cd reviews
currently showing records for:
Michala Petri, recorder
The Danish National Vocal Ensemble
The Nightingale
Great review on the Nightingale in american internet magazine PS Audio
PS Audio
07 March 2007
And here is another recording worth checking out: Michala Petri, recorder superstar, teamed with the Danish National Vocal Ensemble and conductor Stephen Layton (another Brit!) in four works composed especially for her. The result is The Nightingale from OUR Recordings, another multichannel must-have. Just listen to the first cut:



"My word! That's lovely!" These books went all over the world / and so in course of time / some of them reached the Emperor / there he sat in his golden chair reading: / "But the nightingale is really the best of all." (After Hans Christian Andersen)

The rich invention of The Nightingale (music by Ugis Praulins, b. 1957), based upon Andersen's beloved tale of the emperor and the nightingale, is matched—at least—by the other standout work on this SACD, 2 Scenes with Skylark, on texts by Gerard Manley Hopkins.



On ear and ear two noises too old to end . . . Left hand, off land, I hear the lark ascend, / His rash-fresh re-winded new-skeinèd score / In crisps of curl off wild winch whirl, and pour / And pelt music, till none's to spill nor spend.

Danish composer Peter Bruun (b. 1968) lists Duran Duran, Simple Minds, and Spandau Ballet among his first musical influences. Since completing conservatory training he's written in many genres, but he obviously keeps the audience in mind, easily melding pop-culture moments with sophisticated harmonies and counterpoint. In the second of the 2 Scenes, he mates the breathy, dark sound of Petri's tenor recorder with Hopkins' meditation on the finitude of human life:



Both [man and lark] sing sometimes the sweetest, sweetest spells, / Yet both droop deadly sometimes in their cells . . . / Not that the sweet-fowl, song-fowl, needs no rest / Why, hear him, hear him babble and drop down to his nest, / But his own nest, wild nest, no prison. / Man's spirit will be flesh-bound when found at best, / But uncumbered: meadow-down is not distressed / For a rainbow footing it nor he for his bónes rísen.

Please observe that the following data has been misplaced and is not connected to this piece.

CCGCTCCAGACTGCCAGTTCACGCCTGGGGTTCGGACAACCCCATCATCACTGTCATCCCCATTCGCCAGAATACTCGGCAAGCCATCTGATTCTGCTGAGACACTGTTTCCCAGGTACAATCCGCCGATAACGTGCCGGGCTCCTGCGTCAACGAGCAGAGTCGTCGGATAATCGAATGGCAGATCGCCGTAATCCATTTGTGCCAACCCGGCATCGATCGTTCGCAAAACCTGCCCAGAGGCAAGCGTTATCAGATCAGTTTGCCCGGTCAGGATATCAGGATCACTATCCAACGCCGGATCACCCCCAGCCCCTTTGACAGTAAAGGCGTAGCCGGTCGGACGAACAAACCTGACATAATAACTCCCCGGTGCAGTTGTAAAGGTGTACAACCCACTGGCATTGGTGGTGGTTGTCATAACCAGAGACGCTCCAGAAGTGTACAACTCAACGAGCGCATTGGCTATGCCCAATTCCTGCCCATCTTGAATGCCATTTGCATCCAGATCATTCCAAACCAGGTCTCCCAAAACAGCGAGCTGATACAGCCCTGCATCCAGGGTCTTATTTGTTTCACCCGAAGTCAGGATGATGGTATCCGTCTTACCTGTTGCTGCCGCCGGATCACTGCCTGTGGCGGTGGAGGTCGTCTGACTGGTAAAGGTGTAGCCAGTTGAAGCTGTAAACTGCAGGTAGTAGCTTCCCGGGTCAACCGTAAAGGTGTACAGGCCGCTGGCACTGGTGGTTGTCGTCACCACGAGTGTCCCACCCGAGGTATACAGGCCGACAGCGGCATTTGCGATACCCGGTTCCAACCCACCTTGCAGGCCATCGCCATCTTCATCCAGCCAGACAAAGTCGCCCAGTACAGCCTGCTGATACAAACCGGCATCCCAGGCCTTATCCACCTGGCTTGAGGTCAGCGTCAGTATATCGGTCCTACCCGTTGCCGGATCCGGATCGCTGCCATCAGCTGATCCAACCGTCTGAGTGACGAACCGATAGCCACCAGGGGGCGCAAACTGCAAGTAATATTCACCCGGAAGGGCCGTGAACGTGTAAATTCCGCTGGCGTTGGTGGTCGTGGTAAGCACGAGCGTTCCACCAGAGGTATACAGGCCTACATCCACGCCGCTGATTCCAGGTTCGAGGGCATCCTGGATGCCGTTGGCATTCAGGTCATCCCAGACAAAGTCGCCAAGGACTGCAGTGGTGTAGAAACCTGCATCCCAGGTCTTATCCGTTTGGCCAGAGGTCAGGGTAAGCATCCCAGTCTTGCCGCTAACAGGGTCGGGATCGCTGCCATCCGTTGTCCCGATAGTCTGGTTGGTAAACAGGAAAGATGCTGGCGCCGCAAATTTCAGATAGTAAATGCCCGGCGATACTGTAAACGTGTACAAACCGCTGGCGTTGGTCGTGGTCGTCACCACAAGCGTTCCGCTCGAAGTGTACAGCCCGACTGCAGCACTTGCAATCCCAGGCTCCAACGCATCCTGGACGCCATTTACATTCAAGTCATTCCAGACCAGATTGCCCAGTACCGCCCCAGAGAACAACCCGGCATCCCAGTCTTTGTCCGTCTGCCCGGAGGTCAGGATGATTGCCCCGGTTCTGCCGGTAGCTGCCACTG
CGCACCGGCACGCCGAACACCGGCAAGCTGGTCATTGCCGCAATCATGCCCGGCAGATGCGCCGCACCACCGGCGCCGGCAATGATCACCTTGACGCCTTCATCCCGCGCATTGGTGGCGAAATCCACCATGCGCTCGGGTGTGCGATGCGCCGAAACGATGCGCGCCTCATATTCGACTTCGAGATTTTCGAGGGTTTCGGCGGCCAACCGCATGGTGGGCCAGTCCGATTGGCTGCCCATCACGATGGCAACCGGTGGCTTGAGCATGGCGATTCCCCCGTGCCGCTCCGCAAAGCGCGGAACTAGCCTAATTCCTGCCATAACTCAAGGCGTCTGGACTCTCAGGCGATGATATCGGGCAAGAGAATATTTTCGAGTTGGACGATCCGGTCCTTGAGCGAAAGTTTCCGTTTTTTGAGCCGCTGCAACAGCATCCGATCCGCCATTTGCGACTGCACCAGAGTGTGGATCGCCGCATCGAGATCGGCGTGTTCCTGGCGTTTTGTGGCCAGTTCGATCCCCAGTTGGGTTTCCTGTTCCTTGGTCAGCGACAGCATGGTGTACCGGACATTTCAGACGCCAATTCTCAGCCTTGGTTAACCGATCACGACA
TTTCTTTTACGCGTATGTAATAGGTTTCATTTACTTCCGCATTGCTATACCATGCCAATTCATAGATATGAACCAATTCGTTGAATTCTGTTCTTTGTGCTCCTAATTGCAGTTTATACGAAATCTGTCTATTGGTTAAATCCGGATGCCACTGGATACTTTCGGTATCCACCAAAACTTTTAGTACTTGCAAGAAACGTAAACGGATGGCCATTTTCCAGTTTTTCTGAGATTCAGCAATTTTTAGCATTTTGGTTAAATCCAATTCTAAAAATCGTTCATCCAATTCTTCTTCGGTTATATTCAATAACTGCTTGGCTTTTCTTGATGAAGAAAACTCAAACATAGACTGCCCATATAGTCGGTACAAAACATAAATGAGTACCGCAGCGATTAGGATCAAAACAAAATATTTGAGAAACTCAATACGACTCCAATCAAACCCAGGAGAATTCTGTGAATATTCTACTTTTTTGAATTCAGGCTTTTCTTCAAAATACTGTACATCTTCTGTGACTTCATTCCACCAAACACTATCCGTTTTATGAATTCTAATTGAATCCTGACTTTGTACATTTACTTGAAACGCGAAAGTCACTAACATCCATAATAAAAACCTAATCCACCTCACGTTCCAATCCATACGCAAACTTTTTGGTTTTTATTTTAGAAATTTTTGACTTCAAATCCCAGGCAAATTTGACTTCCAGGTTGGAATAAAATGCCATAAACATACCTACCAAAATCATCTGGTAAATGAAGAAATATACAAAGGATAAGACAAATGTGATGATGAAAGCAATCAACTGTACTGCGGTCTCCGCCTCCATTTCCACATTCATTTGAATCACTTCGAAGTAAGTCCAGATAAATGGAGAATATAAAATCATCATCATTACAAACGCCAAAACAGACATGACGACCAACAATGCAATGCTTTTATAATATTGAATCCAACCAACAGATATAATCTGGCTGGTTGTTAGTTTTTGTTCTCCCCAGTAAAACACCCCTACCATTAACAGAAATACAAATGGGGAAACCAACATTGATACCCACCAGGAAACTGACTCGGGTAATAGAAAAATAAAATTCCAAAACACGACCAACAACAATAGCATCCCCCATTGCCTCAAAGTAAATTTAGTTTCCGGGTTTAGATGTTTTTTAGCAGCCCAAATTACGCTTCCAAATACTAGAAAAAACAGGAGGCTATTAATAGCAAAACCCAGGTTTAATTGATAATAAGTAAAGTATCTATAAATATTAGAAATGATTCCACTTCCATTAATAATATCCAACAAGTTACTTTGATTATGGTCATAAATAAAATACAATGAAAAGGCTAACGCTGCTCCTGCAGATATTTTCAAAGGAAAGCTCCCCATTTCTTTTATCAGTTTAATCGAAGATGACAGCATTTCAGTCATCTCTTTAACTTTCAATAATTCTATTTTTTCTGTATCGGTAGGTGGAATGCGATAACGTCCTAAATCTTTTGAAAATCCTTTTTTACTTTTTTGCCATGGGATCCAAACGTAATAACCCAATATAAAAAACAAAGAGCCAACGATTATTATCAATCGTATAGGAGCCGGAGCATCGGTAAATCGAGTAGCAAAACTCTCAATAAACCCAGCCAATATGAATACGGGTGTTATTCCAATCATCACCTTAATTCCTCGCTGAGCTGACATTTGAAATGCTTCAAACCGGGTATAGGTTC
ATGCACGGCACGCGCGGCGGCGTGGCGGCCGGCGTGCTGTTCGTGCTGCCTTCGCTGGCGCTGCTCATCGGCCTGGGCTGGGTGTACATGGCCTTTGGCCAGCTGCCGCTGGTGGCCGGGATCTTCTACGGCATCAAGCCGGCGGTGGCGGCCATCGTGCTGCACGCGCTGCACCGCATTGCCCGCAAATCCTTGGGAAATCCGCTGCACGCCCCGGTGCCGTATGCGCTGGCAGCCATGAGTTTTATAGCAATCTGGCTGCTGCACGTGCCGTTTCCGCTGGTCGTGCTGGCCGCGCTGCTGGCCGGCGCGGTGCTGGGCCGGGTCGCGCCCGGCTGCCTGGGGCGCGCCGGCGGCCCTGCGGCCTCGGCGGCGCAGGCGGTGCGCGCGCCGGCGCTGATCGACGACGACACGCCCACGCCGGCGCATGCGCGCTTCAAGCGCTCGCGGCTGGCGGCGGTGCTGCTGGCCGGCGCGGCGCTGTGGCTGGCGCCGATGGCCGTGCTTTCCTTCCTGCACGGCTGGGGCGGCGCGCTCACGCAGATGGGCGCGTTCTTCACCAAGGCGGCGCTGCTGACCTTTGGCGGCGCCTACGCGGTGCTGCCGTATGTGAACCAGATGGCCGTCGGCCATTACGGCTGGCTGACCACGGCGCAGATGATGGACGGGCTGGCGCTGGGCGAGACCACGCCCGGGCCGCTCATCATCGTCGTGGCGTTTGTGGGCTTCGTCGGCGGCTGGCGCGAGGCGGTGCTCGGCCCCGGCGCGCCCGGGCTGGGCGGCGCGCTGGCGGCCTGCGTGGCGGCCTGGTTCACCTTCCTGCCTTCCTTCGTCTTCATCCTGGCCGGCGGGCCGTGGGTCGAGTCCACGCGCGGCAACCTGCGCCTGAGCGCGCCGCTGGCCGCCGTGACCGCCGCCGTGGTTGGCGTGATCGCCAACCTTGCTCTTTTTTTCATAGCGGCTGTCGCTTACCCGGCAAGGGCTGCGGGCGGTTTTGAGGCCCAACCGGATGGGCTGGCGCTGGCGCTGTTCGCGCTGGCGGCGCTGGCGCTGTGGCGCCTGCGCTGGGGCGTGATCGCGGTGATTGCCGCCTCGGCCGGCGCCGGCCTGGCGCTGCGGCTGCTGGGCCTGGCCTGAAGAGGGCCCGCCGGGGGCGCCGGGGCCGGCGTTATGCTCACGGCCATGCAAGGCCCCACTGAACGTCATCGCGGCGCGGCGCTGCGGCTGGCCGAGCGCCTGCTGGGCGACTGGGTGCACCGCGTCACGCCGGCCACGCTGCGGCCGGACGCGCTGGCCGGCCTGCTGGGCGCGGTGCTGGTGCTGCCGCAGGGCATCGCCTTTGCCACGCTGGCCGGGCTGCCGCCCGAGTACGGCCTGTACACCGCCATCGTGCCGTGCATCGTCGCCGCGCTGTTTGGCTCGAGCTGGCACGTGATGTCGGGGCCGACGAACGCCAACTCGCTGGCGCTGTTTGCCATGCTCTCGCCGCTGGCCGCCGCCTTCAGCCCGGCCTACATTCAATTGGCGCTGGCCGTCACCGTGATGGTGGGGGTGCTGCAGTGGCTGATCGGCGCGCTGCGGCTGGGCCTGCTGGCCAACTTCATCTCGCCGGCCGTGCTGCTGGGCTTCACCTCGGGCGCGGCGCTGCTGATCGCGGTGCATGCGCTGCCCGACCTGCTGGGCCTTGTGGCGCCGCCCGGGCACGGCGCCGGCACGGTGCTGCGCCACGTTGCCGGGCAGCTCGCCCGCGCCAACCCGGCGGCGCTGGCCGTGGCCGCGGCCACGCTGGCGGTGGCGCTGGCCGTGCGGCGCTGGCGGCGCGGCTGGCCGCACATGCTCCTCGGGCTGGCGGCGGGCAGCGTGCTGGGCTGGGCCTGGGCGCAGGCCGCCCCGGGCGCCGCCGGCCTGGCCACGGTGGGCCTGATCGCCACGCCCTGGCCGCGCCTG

PS Audio

Michala Petri, recorder
Thomas Koppel
Los Angeles Street Concerto
Michala Petri plays Thomas Koppel
A delightful release, essential for Petri fans
Victor Carr Jr., ClassicalToday.com
27 July 2006
It turns out that there is more than one Danish composer with the surname Koppel. Not to be confused with Herman D.Koppel, Thomas Koppel, who died just this year, actually is Herman's son. Thomas lived up to his farther's legacy, producing music of equally high quality and originality ( though quite different in style). The two concertos on this present disc are fresh, lively, and often moving works that, although written in a freely tonal idiom, never become anodyne. Instead, the ear is continuously challanged by shifting colors and harmonies, and most certainly by the virtuoso solo writing that Michala Petri handles with considerable aplomb.

Moonchilds's Dream calls for recorder, an instrument that rarely has sounded so lovely and lively as here, freed from its usual baroque trappings. Koppel has it singing, swirling, and dancing in a most engaging manner. The sopranino recorder part in Los Angeles Street Concerto ( which sounds nothing like its name--no roving rock, jazz, or mariachi bands here ) is even more demanding, calling for exceptional virtuosity from Petri in both the soothingly serene passages and those in which she reminds us of a pipe. The richly atmospheric orchestral score is just compelling, especially as performed by the Copenhagen Philharmonic under Bo Holten ( Moonchild ) and Kremerata Baltica.